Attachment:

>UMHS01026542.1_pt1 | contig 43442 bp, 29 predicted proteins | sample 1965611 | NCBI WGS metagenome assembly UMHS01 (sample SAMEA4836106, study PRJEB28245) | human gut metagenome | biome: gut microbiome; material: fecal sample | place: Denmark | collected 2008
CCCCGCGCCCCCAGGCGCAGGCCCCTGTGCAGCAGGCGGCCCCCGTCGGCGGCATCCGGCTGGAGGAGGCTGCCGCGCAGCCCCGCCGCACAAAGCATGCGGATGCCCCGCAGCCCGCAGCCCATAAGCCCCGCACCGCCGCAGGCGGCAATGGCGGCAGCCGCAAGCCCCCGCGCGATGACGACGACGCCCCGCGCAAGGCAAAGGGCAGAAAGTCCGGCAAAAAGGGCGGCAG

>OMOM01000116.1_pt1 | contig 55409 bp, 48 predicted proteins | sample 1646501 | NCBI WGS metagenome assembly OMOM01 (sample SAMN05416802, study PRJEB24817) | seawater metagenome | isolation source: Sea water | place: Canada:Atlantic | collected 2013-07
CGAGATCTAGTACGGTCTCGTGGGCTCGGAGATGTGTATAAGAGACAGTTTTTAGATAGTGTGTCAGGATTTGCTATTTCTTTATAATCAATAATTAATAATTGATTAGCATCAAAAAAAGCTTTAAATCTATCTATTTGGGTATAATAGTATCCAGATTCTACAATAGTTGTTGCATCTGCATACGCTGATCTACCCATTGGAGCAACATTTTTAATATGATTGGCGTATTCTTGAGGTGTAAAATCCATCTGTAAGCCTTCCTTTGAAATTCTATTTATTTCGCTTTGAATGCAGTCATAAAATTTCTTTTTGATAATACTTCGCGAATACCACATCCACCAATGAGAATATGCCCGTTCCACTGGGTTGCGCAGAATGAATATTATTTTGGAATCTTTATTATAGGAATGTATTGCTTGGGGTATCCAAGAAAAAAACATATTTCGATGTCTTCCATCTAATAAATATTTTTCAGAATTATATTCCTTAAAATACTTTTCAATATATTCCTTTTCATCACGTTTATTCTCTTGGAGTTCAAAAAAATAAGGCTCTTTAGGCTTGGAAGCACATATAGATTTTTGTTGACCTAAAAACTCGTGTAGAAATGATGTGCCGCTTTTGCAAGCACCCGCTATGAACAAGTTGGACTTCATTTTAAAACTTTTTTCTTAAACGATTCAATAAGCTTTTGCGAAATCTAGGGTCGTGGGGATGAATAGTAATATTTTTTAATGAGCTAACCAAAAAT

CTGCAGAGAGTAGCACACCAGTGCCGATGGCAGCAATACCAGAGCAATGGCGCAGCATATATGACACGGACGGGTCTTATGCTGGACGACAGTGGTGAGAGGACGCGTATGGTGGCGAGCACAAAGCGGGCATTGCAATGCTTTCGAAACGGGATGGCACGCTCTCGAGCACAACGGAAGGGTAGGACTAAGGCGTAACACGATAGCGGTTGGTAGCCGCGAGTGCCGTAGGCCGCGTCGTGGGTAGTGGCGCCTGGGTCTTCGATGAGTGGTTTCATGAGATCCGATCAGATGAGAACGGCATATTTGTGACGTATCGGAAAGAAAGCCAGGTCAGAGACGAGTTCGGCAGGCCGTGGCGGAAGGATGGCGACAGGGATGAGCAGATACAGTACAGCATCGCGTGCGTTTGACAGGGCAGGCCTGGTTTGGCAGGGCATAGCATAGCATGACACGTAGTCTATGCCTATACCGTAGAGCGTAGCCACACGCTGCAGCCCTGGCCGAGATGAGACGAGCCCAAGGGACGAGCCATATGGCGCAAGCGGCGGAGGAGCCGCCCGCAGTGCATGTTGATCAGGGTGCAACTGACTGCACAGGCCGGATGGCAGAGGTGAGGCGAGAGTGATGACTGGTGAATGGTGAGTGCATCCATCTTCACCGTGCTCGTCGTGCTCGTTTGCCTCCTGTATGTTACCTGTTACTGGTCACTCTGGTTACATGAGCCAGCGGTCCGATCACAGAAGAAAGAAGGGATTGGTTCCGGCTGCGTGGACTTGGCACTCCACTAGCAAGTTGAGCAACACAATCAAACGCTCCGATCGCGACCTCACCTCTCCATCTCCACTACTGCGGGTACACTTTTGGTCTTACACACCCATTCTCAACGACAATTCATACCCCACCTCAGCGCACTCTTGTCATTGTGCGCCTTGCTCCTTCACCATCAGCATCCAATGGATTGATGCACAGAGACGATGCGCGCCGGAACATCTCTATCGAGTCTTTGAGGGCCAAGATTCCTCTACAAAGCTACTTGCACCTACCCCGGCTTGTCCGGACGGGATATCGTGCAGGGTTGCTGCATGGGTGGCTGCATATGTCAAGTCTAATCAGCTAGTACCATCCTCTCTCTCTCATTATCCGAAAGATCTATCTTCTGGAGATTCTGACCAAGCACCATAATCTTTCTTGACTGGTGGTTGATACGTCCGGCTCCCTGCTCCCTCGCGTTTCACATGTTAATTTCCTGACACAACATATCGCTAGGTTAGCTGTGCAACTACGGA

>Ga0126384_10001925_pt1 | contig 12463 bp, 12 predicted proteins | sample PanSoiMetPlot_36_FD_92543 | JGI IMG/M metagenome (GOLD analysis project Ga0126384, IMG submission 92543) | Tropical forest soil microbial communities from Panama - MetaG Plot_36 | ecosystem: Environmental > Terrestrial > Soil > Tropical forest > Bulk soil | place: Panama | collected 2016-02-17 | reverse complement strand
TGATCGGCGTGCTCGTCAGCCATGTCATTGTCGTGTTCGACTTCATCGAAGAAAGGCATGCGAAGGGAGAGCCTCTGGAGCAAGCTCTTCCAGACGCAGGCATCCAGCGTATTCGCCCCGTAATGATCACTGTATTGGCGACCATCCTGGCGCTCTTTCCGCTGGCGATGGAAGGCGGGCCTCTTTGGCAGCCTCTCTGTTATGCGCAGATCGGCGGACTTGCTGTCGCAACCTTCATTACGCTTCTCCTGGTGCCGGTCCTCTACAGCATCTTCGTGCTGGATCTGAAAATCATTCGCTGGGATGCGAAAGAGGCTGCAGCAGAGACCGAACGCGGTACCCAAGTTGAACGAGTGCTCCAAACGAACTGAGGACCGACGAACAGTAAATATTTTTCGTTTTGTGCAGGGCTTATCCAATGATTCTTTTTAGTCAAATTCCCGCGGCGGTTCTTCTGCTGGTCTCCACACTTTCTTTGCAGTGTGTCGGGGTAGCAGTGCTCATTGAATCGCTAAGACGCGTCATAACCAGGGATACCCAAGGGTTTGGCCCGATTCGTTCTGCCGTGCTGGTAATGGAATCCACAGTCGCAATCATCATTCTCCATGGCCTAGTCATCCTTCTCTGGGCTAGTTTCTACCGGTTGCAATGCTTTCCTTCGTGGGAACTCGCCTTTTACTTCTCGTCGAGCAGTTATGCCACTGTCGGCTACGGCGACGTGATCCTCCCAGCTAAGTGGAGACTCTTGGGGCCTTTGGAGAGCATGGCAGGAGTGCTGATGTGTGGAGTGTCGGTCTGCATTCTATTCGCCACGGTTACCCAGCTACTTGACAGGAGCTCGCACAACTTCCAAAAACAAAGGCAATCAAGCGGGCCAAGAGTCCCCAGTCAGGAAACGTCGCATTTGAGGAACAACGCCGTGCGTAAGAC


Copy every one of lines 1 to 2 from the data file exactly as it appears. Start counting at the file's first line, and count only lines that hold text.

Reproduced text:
>UMHS01026542.1_pt1 | contig 43442 bp, 29 predicted proteins | sample 1965611 | NCBI WGS metagenome assembly UMHS01 (sample SAMEA4836106, study PRJEB28245) | human gut metagenome | biome: gut microbiome; material: fecal sample | place: Denmark | collected 2008
CCCCGCGCCCCCAGGCGCAGGCCCCTGTGCAGCAGGCGGCCCCCGTCGGCGGCATCCGGCTGGAGGAGGCTGCCGCGCAGCCCCGCCGCACAAAGCATGCGGATGCCCCGCAGCCCGCAGCCCATAAGCCCCGCACCGCCGCAGGCGGCAATGGCGGCAGCCGCAAGCCCCCGCGCGATGACGACGACGCCCCGCGCAAGGCAAAGGGCAGAAAGTCCGGCAAAAAGGGCGGCAG